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Identity and access management as a service is surging in importance thanks to the spread of cloud-based applications.
Older on-premises applications can easily integrate with Microsoft Active Directory, but cloud-based applications often have their own siloed directories. Provisioning and maintaining user accounts for these applications is a time-consuming task for IT. It's also a burden to users, who have to remember additional passwords for cloud-based desktop or mobile apps.
IT departments need better identity management and access capabilities, such as single sign-on (SSO) and federation, which allows users to access applications from multiple sources with one login.
Identity management also has major security implications. Sixty-three percent of data breaches involve using weak, default or stolen passwords, according to Verizon's "2016 Data Breach Investigations Report." Identity federation can reduce the exposure of passwords, and multifactor authentication can decrease the likelihood of hackers using weak, default or stolen passwords alone to breach enterprise systems.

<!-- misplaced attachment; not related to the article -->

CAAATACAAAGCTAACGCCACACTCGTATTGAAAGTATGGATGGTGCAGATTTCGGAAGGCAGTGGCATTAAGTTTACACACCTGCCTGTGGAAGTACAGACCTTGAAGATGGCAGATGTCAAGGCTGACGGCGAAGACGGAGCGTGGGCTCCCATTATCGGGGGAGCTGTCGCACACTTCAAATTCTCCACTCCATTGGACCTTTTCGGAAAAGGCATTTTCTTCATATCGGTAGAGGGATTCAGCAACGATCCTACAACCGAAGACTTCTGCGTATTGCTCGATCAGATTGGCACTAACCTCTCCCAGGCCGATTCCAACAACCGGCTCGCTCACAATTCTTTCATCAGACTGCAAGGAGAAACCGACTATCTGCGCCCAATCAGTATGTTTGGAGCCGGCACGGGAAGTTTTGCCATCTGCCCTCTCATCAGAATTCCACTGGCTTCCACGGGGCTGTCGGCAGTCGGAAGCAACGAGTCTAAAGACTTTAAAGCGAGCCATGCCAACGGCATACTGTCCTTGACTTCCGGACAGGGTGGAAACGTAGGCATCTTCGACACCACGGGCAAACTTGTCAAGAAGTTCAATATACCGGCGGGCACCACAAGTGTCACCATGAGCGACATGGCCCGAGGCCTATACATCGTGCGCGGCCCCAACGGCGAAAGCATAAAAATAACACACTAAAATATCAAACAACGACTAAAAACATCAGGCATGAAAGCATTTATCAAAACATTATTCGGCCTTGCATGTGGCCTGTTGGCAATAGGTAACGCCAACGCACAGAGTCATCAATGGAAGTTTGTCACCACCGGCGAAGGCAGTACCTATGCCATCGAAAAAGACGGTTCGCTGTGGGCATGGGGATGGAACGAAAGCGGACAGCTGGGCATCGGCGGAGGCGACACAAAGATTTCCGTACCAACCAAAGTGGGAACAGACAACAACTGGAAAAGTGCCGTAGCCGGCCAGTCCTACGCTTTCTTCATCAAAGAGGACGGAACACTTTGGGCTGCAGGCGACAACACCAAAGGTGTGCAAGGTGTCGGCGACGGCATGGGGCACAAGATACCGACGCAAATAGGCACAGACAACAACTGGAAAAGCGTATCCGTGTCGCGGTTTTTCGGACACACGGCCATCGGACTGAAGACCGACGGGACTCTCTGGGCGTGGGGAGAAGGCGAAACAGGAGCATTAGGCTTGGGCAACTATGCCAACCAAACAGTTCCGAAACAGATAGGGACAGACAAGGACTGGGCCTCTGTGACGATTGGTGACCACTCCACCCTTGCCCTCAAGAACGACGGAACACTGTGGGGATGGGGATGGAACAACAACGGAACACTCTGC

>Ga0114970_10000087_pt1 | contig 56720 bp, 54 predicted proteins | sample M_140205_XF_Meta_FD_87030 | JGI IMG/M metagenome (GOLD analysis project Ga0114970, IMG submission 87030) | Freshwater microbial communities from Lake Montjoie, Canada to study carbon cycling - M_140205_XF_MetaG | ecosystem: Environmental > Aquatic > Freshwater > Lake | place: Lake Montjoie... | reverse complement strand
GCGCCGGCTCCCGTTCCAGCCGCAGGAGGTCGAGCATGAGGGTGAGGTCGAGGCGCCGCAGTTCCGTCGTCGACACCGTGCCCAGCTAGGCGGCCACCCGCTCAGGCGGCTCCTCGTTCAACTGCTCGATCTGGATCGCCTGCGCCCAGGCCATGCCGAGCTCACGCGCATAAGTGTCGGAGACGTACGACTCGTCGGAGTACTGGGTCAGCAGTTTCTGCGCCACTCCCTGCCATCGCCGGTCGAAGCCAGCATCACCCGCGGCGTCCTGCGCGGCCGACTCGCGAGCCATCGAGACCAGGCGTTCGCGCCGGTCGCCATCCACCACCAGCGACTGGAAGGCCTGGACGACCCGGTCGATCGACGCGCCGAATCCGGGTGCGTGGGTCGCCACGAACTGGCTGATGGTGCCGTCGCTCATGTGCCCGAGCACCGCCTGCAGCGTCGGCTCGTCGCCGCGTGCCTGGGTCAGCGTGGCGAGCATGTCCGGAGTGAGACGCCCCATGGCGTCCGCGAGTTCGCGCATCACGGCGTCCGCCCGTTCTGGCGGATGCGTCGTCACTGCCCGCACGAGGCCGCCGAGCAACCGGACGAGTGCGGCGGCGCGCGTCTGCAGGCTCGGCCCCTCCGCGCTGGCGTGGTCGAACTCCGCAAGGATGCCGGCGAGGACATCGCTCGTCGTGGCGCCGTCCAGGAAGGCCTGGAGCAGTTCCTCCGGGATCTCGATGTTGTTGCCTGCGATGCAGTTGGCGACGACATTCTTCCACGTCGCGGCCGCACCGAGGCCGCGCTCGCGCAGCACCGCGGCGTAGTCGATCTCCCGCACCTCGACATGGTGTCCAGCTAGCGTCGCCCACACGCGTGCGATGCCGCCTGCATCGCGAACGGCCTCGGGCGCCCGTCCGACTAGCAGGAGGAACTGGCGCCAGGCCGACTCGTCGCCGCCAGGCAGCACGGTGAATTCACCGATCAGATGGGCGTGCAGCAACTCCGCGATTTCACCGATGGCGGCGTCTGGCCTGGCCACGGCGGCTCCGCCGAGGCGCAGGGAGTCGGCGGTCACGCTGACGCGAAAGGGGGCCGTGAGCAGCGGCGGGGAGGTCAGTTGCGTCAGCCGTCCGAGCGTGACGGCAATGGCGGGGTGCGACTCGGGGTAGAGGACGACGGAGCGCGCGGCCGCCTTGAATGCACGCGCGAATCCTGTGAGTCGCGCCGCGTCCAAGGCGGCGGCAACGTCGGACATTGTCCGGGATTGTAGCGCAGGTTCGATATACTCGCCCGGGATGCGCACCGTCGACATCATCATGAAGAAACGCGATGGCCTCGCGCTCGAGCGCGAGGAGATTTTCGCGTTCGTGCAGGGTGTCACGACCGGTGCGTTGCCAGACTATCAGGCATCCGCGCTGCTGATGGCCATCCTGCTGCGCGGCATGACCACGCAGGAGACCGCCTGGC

What's new in ID management
Identity management benefits from several technology trends and innovations.
Security Assertion Markup Language (SAML) 2.0, a standard protocol that federates identity to cloud applications, is becoming more popular. On mobile devices, Apple's Safari View Controller and Google's Chrome Custom Tabs features, released in 2015, make it easier for native apps to implement SSO by sharing browser session states. In addition, mobile device management (MDM) protocols can help distribute security certificates, further reducing the need for users to enter passwords.